A friend with a high-priced one-year-old Hyundai recently had a flat tire. When he looked in the trunk, he was surprised to see that he had no spare tire. In an article I wrote thirty-seven years ago, I explained why station wagons were disappearing and would likely never return. In the 1990s, auto companies began to produce millions of SUVs annually.

These three phenomena may seem unrelated. They’re not. They are all consequences of regulations that the federal government imposed in a 1975 law in the midst of the energy crisis. The regulations mandate something called Corporate Average Fuel Economy, CAFE for short. At first those regulations made cars lighter and more fatal to their occupants in the event of a crash. Now they are lighter and, though safer than their lighter counterparts of decades ago, are still more dangerous than heavier vehicles. The rules also make cars look more and more alike. Have you ever looked for your Toyota Camry in a large parking lot and instead found yourself heading toward a Honda Accord or even a Chrysler? I have. The regulations also cause engineers in the United States and other countries, many of whose employers want to produce for the US market, to put a large percent of their effort into compliance. And, most important, beyond the other negative consequences, the CAFE regulations have substantially reduced the freedom of producers and car buyers.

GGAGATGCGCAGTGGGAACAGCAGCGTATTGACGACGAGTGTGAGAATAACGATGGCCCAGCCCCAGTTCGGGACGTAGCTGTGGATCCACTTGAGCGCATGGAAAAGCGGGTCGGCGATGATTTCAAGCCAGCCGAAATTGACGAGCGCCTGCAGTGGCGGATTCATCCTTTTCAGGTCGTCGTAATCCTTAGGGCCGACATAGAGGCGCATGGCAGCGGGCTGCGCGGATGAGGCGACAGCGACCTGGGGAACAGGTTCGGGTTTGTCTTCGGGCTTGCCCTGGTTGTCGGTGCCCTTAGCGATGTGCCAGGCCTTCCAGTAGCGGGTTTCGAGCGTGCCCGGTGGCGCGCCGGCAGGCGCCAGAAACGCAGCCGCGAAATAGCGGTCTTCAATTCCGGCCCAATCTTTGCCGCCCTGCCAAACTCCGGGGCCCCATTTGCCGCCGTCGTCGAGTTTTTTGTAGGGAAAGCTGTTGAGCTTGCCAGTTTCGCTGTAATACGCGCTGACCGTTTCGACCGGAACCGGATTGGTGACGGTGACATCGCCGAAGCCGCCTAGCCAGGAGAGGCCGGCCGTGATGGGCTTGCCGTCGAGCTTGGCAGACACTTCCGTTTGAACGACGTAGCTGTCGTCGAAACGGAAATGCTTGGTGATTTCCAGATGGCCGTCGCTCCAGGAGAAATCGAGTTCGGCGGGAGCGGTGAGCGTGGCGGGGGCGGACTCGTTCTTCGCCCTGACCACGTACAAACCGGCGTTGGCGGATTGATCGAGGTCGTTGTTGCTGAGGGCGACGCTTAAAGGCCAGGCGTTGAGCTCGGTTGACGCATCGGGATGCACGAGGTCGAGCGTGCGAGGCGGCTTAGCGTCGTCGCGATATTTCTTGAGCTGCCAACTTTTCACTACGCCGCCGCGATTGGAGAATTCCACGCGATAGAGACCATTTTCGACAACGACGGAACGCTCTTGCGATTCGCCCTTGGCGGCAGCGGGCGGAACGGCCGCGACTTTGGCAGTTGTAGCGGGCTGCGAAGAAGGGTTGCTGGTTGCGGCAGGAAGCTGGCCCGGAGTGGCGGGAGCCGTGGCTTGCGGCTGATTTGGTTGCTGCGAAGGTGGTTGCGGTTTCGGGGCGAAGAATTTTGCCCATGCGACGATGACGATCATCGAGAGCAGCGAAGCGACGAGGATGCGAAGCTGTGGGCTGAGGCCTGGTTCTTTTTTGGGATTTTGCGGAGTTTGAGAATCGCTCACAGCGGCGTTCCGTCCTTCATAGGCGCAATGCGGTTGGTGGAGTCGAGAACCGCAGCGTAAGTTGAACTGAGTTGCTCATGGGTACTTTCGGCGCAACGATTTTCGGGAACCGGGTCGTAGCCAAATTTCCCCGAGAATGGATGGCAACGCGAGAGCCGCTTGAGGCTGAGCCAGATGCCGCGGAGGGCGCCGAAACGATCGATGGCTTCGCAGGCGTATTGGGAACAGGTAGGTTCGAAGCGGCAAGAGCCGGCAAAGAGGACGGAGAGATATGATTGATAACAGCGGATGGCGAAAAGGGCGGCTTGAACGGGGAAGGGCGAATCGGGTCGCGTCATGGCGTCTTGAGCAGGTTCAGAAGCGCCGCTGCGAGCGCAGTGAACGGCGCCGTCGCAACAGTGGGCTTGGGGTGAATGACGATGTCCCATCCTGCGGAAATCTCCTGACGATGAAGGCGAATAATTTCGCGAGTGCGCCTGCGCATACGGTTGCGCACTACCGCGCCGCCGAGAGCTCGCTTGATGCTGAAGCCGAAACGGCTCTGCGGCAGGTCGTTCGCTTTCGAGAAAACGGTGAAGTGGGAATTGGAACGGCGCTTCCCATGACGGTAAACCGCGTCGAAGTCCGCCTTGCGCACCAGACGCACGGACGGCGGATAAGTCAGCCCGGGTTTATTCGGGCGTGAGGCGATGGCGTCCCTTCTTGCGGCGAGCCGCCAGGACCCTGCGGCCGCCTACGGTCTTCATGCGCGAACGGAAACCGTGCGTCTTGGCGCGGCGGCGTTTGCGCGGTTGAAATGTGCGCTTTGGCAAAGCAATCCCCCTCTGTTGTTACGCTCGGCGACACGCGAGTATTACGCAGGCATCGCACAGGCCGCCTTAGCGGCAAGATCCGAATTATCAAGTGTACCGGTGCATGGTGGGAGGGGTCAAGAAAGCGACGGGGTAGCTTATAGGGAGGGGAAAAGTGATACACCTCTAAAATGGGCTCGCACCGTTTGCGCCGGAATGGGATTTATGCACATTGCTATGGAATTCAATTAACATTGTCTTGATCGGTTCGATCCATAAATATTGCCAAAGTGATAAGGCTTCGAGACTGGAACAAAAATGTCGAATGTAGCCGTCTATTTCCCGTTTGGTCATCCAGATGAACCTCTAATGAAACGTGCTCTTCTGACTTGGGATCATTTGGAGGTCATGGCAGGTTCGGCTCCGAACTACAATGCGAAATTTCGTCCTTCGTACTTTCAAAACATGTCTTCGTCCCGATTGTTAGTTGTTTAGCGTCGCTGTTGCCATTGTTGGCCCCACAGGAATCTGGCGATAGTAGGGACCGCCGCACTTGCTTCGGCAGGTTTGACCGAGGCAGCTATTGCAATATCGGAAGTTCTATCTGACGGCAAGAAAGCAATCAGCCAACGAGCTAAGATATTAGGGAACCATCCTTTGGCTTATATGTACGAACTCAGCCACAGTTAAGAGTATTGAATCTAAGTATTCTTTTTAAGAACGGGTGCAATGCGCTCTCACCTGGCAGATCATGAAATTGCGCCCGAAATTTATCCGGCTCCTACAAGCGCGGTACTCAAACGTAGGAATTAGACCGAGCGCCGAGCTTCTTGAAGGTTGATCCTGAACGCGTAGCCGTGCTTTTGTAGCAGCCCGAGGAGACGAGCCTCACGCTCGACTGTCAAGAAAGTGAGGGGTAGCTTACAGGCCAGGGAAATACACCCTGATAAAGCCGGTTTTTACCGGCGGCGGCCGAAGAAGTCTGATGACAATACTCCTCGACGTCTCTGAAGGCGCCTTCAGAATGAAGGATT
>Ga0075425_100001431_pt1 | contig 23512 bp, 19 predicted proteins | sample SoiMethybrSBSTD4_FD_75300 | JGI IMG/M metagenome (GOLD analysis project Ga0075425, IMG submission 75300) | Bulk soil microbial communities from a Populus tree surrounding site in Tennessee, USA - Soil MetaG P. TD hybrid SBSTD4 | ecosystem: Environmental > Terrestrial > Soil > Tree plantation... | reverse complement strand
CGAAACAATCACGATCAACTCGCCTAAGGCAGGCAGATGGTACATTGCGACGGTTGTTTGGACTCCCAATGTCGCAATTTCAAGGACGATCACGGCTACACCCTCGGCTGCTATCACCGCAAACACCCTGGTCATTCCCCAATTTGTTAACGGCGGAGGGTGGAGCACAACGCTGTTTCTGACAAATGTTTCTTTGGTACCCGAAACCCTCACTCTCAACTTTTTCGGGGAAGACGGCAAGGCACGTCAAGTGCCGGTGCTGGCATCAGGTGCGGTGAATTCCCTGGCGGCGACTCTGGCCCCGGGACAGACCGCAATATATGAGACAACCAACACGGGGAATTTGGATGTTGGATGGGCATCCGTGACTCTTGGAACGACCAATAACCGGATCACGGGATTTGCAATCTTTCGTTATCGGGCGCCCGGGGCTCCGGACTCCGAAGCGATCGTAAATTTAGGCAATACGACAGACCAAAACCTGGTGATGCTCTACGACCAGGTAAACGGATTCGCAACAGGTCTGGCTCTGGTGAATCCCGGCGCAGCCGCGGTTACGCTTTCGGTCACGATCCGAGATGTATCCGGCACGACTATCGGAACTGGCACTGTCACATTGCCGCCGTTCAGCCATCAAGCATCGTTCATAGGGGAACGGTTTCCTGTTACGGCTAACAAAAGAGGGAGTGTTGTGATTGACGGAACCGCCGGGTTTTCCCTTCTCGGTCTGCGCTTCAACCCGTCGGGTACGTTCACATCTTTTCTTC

These are the opening 2 paragraphs of my latest article for Hoover, “Wake Up and Smell the CAFE,” Defining Ideas, February 3, 2022.

Another excerpt:

But whether the goal is to rein in global warming or to reduce dependence on foreign supplies, there’s a big problem with the regulations even beyond the ones I’ve discussed above: they don’t reduce fuel usage as much as advertised because of two factors: the “rebound effect” and what might be called the “older car effect.”

Read the whole thing.